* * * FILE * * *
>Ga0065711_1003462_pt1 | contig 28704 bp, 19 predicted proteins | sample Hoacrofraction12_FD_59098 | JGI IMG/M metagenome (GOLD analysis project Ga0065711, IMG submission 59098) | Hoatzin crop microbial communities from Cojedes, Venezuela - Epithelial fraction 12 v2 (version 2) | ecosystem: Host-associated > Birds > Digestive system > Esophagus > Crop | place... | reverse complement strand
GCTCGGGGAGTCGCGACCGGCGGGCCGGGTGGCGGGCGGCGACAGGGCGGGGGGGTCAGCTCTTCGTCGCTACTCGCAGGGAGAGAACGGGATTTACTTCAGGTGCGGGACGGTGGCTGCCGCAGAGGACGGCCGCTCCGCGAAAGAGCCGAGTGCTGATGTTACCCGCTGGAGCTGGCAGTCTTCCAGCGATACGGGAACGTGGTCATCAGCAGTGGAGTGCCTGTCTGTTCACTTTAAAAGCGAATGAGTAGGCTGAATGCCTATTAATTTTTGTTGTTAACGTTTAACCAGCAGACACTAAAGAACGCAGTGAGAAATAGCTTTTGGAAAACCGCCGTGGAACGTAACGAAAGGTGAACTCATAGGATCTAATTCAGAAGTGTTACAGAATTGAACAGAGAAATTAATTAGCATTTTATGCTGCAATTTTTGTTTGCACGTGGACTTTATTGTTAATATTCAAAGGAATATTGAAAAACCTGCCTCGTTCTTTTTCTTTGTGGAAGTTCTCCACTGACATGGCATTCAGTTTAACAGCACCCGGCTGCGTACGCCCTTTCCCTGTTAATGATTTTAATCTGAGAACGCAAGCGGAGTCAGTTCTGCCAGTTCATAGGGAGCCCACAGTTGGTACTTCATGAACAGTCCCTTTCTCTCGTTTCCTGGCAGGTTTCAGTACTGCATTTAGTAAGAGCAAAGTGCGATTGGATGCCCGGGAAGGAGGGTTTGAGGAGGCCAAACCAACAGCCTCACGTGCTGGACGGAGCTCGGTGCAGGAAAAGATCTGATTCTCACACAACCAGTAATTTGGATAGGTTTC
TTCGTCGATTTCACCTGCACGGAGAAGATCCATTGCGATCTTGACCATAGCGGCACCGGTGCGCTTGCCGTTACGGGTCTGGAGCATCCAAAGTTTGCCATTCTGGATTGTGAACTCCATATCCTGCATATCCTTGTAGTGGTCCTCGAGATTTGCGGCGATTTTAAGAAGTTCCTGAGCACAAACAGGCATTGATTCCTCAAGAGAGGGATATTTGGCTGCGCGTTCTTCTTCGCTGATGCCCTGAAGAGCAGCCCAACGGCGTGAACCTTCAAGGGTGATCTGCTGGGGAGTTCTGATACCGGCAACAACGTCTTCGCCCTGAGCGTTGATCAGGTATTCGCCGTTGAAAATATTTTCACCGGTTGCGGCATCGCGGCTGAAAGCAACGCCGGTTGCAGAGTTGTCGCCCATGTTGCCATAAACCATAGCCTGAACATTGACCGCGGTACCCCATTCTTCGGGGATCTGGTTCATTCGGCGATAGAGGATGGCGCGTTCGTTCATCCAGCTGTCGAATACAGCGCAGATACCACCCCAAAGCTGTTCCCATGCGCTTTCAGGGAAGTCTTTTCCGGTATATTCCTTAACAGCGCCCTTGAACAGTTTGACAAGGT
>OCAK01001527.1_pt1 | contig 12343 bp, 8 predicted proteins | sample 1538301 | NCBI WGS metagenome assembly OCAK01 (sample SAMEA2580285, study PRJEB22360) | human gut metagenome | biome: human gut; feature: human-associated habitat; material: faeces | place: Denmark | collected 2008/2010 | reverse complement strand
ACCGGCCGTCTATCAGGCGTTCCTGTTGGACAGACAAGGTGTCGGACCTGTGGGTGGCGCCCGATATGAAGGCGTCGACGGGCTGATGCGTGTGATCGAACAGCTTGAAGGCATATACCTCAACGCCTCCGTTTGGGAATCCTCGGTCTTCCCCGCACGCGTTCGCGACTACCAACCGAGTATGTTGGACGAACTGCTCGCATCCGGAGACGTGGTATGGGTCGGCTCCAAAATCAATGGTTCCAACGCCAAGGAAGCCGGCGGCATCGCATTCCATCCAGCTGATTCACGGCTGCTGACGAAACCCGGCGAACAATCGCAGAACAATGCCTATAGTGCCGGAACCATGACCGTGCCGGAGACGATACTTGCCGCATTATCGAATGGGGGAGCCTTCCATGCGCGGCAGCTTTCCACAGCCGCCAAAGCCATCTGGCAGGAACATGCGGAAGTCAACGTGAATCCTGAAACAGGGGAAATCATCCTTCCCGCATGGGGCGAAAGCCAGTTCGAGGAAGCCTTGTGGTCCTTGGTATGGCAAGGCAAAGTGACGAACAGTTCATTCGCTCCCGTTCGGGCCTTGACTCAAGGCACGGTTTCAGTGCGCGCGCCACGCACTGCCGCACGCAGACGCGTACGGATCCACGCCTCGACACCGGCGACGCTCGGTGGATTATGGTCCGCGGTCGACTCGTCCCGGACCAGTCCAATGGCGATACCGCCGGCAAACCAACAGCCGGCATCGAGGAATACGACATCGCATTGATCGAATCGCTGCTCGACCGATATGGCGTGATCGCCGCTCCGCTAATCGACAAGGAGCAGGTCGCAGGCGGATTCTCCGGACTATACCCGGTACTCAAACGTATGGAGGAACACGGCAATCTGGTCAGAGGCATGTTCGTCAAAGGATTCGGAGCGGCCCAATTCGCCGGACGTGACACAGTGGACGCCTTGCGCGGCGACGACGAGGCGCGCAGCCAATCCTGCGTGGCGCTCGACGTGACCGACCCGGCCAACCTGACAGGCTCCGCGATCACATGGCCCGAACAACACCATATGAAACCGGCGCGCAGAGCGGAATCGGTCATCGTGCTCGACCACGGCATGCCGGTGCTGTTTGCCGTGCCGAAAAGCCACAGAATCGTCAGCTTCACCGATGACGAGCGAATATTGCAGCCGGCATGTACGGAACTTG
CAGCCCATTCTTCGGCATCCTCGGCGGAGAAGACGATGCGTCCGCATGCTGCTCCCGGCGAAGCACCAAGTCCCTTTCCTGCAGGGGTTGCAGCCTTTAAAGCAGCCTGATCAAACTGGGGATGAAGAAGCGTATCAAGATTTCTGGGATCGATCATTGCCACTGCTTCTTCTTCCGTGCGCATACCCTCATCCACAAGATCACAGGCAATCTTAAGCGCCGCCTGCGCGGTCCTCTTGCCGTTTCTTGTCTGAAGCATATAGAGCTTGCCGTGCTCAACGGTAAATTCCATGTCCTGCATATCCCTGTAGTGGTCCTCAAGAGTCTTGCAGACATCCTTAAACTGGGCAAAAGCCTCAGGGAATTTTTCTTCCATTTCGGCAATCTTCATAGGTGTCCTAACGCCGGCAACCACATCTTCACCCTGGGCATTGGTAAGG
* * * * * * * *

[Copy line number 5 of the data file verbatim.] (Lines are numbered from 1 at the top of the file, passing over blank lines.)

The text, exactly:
ACCGGCCGTCTATCAGGCGTTCCTGTTGGACAGACAAGGTGTCGGACCTGTGGGTGGCGCCCGATATGAAGGCGTCGACGGGCTGATGCGTGTGATCGAACAGCTTGAAGGCATATACCTCAACGCCTCCGTTTGGGAATCCTCGGTCTTCCCCGCACGCGTTCGCGACTACCAACCGAGTATGTTGGACGAACTGCTCGCATCCGGAGACGTGGTATGGGTCGGCTCCAAAATCAATGGTTCCAACGCCAAGGAAGCCGGCGGCATCGCATTCCATCCAGCTGATTCACGGCTGCTGACGAAACCCGGCGAACAATCGCAGAACAATGCCTATAGTGCCGGAACCATGACCGTGCCGGAGACGATACTTGCCGCATTATCGAATGGGGGAGCCTTCCATGCGCGGCAGCTTTCCACAGCCGCCAAAGCCATCTGGCAGGAACATGCGGAAGTCAACGTGAATCCTGAAACAGGGGAAATCATCCTTCCCGCATGGGGCGAAAGCCAGTTCGAGGAAGCCTTGTGGTCCTTGGTATGGCAAGGCAAAGTGACGAACAGTTCATTCGCTCCCGTTCGGGCCTTGACTCAAGGCACGGTTTCAGTGCGCGCGCCACGCACTGCCGCACGCAGACGCGTACGGATCCACGCCTCGACACCGGCGACGCTCGGTGGATTATGGTCCGCGGTCGACTCGTCCCGGACCAGTCCAATGGCGATACCGCCGGCAAACCAACAGCCGGCATCGAGGAATACGACATCGCATTGATCGAATCGCTGCTCGACCGATATGGCGTGATCGCCGCTCCGCTAATCGACAAGGAGCAGGTCGCAGGCGGATTCTCCGGACTATACCCGGTACTCAAACGTATGGAGGAACACGGCAATCTGGTCAGAGGCATGTTCGTCAAAGGATTCGGAGCGGCCCAATTCGCCGGACGTGACACAGTGGACGCCTTGCGCGGCGACGACGAGGCGCGCAGCCAATCCTGCGTGGCGCTCGACGTGACCGACCCGGCCAACCTGACAGGCTCCGCGATCACATGGCCCGAACAACACCATATGAAACCGGCGCGCAGAGCGGAATCGGTCATCGTGCTCGACCACGGCATGCCGGTGCTGTTTGCCGTGCCGAAAAGCCACAGAATCGTCAGCTTCACCGATGACGAGCGAATATTGCAGCCGGCATGTACGGAACTTG